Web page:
How Much Nutrition in a Bowl of Cherries?

CHERRIES photo

 

It’s only mid-May, but I’m already tasting summer. Surely it’s evident in Central Florida’s recent days of sweltering heat. However, I’m talking about the seasonal treats making their debuts in the marketplaces around here. Like crisp, cool watermelon; juicy heirloom tomatoes in all their glorious shapes and vibrant color spectrum (whomever coined them “ugly” was a fool); and last but certainly not least – sweet, succulent CHERRIES.

They have a pretty short growing season, so they need to be celebrated while they’re with us. And cherries have MUCH to be celebrated! Gobble ’em down while you can, from now until about late August (in North America).

Cherries are chocked full of a very important pigment called anthocyanin. Anthocyanin gives them their rich, red color, indicating that they’re oozing with antioxidants. Interestingly enough, it’s this antioxidant benefit produced by the anthocyanin that not only counters those icky free-radicals, it’s like eating your sunscreen and protects against ultraviolet radiation. Just like it gaurds the flesh of these little gems, eating them will help protect yours, too.

If the whole antioxidant thing weren’t neat enough, anthocyanins also contain melatonin, a horomone typically produced from our brain’s pineal gland that helps regulate our sleep cycle. They are also natural pain relievers, anti-inflammatory, anti-aging, and load a big gun for aiding with weight loss. Because of anthocyanins’ anti-inflammatory properties, loading up on some cherries can help shrink fat cells and lower cholesterol levels (provided you aren’t washing them down with a quarter-pounder with cheese).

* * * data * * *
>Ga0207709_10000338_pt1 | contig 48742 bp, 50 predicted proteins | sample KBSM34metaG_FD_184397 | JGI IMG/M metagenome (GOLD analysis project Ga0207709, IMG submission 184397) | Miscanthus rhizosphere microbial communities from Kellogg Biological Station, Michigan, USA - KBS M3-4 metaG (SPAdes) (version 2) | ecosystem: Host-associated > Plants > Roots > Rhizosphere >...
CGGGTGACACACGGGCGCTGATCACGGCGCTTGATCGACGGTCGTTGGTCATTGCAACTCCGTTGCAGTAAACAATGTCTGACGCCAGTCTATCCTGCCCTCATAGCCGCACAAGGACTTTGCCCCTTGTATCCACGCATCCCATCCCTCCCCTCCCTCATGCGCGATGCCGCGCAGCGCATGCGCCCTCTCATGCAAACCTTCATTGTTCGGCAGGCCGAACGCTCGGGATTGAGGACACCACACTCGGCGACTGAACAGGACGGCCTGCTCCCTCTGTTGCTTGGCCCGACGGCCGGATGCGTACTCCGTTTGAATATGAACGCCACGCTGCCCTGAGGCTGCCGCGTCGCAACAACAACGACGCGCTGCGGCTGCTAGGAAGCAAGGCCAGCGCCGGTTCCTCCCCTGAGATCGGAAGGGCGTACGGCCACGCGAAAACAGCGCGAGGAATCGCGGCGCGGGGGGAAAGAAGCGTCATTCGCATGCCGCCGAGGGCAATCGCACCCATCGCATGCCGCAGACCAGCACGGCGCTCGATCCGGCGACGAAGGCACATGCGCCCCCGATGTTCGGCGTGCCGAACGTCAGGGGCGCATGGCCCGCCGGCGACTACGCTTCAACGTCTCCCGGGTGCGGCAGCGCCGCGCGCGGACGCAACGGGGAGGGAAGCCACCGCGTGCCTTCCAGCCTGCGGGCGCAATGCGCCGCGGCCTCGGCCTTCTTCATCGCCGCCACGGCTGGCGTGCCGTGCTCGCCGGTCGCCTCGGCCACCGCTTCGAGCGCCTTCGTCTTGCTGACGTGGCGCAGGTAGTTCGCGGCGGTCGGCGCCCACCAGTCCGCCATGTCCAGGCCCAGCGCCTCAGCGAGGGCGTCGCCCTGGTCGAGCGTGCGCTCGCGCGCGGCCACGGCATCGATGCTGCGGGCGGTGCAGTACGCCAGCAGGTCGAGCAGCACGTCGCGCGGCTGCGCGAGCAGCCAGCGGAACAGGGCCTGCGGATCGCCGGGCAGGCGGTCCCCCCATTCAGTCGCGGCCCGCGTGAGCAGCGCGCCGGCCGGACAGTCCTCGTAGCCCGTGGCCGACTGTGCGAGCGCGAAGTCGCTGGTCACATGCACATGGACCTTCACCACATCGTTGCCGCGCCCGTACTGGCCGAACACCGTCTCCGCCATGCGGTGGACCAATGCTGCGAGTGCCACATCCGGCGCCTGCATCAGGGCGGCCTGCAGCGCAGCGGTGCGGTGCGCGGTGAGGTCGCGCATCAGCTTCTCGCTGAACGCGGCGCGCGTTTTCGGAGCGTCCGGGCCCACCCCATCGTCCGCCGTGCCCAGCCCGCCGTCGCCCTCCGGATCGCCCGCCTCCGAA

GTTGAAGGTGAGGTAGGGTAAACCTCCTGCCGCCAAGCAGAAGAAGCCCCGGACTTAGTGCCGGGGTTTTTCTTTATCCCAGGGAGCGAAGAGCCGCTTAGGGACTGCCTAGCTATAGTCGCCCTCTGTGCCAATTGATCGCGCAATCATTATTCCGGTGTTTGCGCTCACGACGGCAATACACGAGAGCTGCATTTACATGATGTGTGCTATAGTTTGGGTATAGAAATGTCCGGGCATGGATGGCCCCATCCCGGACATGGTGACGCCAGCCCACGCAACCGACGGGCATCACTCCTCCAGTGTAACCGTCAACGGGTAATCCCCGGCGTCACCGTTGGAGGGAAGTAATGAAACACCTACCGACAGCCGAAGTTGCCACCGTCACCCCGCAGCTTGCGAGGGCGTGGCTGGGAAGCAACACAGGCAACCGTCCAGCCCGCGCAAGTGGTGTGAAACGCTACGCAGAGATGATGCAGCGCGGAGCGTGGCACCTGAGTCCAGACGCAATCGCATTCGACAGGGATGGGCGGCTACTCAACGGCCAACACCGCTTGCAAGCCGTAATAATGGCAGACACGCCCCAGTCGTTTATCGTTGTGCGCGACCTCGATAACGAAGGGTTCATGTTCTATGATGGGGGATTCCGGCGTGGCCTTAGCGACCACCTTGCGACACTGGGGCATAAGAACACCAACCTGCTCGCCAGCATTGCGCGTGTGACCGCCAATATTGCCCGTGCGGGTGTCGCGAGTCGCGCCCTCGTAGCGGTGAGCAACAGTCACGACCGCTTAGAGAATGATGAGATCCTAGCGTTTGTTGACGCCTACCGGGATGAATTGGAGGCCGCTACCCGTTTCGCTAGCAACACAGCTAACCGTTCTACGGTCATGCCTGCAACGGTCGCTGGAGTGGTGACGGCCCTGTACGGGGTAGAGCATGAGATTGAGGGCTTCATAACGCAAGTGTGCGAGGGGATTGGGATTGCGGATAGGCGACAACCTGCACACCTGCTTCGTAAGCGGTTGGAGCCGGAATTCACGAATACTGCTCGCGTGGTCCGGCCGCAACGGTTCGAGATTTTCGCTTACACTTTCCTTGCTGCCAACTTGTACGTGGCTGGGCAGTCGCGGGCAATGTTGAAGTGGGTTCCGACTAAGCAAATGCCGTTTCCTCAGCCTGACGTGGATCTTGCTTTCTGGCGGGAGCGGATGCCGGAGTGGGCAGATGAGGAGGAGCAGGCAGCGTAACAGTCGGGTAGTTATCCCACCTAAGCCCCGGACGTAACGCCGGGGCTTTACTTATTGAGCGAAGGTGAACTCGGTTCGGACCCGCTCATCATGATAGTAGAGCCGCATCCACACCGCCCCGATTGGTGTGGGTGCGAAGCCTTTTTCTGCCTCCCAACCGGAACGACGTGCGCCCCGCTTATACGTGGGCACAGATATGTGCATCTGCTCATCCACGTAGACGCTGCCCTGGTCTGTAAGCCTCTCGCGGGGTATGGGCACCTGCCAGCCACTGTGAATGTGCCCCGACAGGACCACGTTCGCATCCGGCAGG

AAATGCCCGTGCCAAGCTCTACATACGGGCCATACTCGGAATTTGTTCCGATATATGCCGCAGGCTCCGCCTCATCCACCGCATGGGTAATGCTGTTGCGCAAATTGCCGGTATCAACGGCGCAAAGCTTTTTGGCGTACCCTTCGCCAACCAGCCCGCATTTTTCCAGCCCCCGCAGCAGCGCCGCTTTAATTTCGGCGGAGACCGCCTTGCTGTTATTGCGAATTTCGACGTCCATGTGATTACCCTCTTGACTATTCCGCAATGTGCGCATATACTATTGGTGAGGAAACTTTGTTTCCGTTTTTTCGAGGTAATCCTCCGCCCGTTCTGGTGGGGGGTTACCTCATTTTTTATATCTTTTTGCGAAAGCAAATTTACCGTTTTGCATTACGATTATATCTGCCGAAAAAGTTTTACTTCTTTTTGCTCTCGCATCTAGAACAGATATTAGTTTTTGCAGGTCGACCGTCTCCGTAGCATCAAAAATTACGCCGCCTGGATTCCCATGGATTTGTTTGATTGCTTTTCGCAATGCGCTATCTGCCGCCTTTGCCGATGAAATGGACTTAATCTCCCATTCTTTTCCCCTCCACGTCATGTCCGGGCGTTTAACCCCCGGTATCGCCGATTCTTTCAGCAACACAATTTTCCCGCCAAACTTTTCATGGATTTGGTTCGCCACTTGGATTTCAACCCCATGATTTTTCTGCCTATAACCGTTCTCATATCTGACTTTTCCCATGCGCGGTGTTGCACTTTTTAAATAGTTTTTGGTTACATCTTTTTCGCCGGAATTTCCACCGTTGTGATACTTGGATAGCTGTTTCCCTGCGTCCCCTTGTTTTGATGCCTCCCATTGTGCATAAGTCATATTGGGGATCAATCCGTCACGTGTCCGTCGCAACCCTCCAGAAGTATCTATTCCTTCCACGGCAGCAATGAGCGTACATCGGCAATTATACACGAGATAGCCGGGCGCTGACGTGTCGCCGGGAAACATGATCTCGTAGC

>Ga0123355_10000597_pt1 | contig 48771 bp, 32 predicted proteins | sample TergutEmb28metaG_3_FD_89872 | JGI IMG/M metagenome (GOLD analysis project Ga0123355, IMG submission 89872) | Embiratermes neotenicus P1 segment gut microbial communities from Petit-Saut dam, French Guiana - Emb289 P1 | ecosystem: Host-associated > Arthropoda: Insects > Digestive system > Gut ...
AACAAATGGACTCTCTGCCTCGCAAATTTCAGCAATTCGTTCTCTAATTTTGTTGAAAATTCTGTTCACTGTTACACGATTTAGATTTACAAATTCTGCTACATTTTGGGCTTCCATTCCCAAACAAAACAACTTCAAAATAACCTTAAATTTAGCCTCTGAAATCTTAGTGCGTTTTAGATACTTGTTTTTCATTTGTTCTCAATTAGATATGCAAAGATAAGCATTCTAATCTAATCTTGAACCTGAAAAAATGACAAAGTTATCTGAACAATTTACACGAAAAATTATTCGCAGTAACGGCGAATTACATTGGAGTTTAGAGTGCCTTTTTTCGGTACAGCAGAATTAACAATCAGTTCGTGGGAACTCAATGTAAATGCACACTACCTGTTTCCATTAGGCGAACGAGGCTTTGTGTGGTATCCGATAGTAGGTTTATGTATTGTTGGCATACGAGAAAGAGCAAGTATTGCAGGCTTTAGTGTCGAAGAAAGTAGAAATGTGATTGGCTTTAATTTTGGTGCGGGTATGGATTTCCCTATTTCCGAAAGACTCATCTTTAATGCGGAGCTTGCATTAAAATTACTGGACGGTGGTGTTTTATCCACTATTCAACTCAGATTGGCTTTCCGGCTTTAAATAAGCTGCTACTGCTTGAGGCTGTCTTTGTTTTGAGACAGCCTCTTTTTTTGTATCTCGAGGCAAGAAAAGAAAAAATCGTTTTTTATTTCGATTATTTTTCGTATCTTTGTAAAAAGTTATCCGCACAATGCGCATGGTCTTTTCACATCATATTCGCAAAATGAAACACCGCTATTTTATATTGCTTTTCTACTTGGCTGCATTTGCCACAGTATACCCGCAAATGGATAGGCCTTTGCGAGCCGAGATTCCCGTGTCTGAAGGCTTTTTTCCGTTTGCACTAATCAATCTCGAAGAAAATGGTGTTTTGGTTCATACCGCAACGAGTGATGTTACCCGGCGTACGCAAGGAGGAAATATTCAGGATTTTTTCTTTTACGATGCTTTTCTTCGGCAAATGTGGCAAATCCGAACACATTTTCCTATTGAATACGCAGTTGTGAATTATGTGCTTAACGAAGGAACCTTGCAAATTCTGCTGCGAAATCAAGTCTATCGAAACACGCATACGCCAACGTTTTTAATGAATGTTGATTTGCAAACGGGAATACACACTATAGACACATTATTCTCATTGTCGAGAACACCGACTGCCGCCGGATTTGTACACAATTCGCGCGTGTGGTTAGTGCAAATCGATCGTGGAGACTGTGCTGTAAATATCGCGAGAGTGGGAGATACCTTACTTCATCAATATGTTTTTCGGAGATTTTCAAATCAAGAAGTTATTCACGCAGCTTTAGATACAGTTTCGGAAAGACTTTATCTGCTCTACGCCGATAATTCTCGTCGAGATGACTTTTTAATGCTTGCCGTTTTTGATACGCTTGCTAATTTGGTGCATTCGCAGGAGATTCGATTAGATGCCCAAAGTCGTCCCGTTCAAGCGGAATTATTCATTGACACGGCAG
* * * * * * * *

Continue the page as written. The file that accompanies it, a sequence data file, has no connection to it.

As an added bonus, cherries are high in vitamin C, fiber, beta-carotene (nearly 20 times more than blueberries or strawberries, in fact), potassium, magnesium, iron, and folate. Bottom line…cherries ROCK.

And by the way, in no remote stretch does anything I just said pertain to those syrupy, overly-processed maraschino cherries in the jar that you use to make your Shirley Temple. Those should be totally avoided like the plague, unless you want to replace all the aforementioned nutritional fabulosities with sulphur dioxide brine (a bleaching agent), calcium or lime by-products, artificial dyes, flavorings, and high-fructose corn syrup. Eeu.

Oh and as you may know Japanese culture is very much revolving arround cherries and cherry blossoms. No matter if you are into Japanese cuisines or not you probably love cherries too, so take a look at the easy cherry shake recipe I share below.

Simple Cherry Chocolate Shake

  • 1 1/2 cups fresh-frozen pitted cherries
  • 1 1/4 cups almond milk
  • 1 vanilla bean
  • 1 tbs agave
  • pinch of sea salt

Blend all ingredients into Vita-Mix or blender until smooth. Add less almond milk for a thicker shake. Spoon over desired amount of chocolate sauce.

Chocolate sauce:

  • 1/2 cup cacao nibs
  • 1/2 cup agave
  • 1/4 cup maple syrup
  • 1 tbsp coconut butter
  • 1/2 tsp vanilla extract
  • 1/4 tsp sea salt

Blend all ingredients in a food processor until very smooth.

Enjoy!

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